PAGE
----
Black women dying in childbirth focus of ‘Aftershock’ screening

Published March 21, 2023

UB is holding a free, public screening of the film “Aftershock,” a documentary that brings to light the disturbing fact that Black women in the U.S. die in childbirth — often from entirely preventable causes — at rates three to four times that of their white counterparts.

The film is presented from the viewpoint of two men who lost their wives to preventable deaths in childbirth and the movement they joined to reverse this tragic trend.

The screening will take place from 5-8 p.m. March 27 in the Active Learning Classroom on the first floor of the Jacobs School of Medicine and Biomedical Sciences at UB. It will be followed by facilitated roundtable discussions among attendees. Light refreshments will be provided by Brothers Catering. Registration includes a virtual option to watch the film; a virtual film viewing code will be sent via email.

The discussion will be in-person only.

The idea to hold the screening came as a recommendation from Demetra McILwain, now a physician with Jericho Road Community Health Center, when she was a UB family medicine resident last year and a Social Justice and Equity Fellow in Graduate Medical Education at the Jacobs School. Her project was to develop an obstetrics and gynecology curriculum for family medicine residents.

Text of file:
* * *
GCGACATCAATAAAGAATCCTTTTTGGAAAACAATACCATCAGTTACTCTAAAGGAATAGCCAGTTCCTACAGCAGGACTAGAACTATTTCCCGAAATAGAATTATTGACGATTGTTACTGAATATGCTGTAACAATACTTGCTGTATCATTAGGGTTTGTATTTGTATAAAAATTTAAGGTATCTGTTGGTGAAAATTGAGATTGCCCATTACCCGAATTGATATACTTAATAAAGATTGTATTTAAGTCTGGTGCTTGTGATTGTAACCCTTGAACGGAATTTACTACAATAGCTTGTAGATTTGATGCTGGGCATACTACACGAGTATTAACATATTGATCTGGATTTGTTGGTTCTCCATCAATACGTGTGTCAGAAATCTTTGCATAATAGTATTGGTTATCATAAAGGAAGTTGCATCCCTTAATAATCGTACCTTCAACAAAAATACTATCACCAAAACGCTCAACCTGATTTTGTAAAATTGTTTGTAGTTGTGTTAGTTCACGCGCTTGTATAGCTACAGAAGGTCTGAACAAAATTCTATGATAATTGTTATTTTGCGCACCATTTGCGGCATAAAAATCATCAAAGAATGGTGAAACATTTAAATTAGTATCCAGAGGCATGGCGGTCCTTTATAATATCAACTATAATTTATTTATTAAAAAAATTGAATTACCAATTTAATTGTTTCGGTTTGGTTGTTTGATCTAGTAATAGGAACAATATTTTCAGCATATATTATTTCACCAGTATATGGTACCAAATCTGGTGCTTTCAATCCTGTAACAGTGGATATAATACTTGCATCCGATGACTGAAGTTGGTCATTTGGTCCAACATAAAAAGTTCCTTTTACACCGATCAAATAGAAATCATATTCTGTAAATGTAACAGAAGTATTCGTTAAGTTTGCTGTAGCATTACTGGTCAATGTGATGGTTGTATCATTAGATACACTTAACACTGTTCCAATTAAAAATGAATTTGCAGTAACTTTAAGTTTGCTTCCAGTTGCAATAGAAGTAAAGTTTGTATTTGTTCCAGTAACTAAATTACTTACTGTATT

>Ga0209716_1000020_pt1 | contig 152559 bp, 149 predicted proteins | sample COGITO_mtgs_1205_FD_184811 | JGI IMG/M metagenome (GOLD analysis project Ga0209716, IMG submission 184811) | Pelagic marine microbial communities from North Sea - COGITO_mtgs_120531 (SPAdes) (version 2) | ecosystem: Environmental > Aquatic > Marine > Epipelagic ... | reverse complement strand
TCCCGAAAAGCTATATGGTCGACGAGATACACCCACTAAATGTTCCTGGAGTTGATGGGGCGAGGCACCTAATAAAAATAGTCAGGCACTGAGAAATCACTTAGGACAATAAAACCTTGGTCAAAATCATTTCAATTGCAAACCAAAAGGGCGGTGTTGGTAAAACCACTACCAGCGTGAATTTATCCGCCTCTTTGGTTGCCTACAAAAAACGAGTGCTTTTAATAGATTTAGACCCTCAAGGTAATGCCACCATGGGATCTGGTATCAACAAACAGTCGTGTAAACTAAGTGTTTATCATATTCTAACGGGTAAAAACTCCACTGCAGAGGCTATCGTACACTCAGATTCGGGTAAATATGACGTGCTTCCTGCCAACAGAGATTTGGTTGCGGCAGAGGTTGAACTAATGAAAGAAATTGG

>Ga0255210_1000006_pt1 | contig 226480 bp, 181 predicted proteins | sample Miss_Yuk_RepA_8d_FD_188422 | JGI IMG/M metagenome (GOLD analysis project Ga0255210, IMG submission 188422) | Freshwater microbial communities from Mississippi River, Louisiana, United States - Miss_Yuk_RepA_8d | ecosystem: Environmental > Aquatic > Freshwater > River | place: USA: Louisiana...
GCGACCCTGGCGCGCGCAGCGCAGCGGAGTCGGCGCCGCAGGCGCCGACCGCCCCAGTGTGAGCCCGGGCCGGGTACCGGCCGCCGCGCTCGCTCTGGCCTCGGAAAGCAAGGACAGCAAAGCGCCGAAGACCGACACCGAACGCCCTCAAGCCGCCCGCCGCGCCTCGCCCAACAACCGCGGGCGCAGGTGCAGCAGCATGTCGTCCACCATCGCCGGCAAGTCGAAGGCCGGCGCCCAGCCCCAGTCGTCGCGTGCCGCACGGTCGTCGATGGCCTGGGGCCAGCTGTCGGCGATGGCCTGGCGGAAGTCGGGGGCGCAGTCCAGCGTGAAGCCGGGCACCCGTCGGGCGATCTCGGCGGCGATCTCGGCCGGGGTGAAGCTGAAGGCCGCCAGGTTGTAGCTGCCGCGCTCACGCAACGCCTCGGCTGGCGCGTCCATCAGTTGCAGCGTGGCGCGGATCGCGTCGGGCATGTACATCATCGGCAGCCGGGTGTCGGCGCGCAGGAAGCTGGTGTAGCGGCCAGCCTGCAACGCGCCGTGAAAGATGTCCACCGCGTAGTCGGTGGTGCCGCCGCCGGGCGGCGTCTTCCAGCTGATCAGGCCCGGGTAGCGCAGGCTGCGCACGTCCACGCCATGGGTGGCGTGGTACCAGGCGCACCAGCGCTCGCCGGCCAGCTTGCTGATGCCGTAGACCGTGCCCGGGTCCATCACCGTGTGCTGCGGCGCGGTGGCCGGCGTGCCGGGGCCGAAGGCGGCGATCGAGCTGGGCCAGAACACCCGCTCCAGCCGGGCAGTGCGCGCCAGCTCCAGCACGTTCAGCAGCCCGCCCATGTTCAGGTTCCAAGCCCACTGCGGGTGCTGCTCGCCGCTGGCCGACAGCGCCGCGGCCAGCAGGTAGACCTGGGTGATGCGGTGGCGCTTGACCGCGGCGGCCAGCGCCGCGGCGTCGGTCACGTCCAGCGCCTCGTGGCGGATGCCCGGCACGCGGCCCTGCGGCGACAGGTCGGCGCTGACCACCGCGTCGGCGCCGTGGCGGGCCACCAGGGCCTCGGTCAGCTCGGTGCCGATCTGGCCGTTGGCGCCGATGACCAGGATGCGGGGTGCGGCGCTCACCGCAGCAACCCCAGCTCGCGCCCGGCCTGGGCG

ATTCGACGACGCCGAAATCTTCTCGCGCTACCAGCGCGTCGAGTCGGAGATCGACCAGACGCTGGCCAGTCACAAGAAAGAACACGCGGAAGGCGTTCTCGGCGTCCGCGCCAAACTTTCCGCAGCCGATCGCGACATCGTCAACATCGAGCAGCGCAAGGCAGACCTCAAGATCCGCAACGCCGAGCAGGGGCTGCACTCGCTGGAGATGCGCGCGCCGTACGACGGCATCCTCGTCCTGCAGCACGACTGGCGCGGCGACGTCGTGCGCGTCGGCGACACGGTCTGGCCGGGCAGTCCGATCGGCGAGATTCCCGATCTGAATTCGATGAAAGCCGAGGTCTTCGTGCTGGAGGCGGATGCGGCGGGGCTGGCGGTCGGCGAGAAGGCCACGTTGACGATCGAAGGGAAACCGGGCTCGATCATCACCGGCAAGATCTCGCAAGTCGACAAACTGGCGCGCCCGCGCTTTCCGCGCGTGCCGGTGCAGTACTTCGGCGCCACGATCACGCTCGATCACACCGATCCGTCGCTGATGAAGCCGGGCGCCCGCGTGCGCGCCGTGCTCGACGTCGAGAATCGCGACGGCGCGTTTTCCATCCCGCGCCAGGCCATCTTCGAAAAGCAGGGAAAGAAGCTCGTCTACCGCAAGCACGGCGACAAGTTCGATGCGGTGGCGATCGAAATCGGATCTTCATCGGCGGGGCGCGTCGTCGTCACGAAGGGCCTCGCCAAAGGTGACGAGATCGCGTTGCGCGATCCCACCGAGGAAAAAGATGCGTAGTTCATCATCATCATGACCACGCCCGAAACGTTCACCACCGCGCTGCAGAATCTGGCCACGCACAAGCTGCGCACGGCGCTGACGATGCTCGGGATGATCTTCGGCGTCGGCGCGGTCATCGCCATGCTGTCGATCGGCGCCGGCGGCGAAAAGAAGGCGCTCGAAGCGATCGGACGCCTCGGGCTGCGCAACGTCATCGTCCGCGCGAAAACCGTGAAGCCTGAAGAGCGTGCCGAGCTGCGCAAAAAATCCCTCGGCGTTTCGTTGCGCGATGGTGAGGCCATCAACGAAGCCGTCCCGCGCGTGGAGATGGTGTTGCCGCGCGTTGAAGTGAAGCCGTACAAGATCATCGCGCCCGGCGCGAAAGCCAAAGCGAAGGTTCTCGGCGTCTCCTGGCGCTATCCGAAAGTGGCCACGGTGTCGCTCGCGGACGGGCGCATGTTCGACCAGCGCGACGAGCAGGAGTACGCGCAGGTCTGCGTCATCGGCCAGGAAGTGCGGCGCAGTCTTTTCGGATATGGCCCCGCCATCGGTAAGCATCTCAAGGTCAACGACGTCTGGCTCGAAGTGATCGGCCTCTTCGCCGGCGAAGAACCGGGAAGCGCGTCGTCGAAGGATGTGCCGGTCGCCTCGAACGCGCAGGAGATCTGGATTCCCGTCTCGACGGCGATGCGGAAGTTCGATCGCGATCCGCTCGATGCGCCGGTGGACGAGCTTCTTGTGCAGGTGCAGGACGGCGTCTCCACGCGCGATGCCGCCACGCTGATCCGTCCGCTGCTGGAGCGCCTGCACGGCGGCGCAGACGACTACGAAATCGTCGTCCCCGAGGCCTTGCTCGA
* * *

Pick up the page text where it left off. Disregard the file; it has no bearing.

While McILwain was reporting on her project and discussing with colleagues the high rates of Black maternal mortality and morbidity, she challenged physician leaders to watch the screening to broaden their understanding of the issue. The school decided to host the screening to raise awareness in the local medical community.

“We have this crisis and we’re not collaboratively talking about how to address it,” says Susan Orrange, assistant dean for education and resident services in the Office of Graduate Medical Education.

“The conversations are happening in separate spaces because physicians often learn and talk about things within their own specialties,” Orrange says, “but this is not an obstetrics and gynecology problem. It’s a health care problem and a societal problem.

“This is an event for everyone in all the medical and health care specialties, and the public, to come together. It’s important to keep having conversations about equity and social determinants of health, and to talk about actions we can take to address the issue.”

Orrange adds that those efforts contributed to last year’s “Black Men in White Coats” film screening and discussion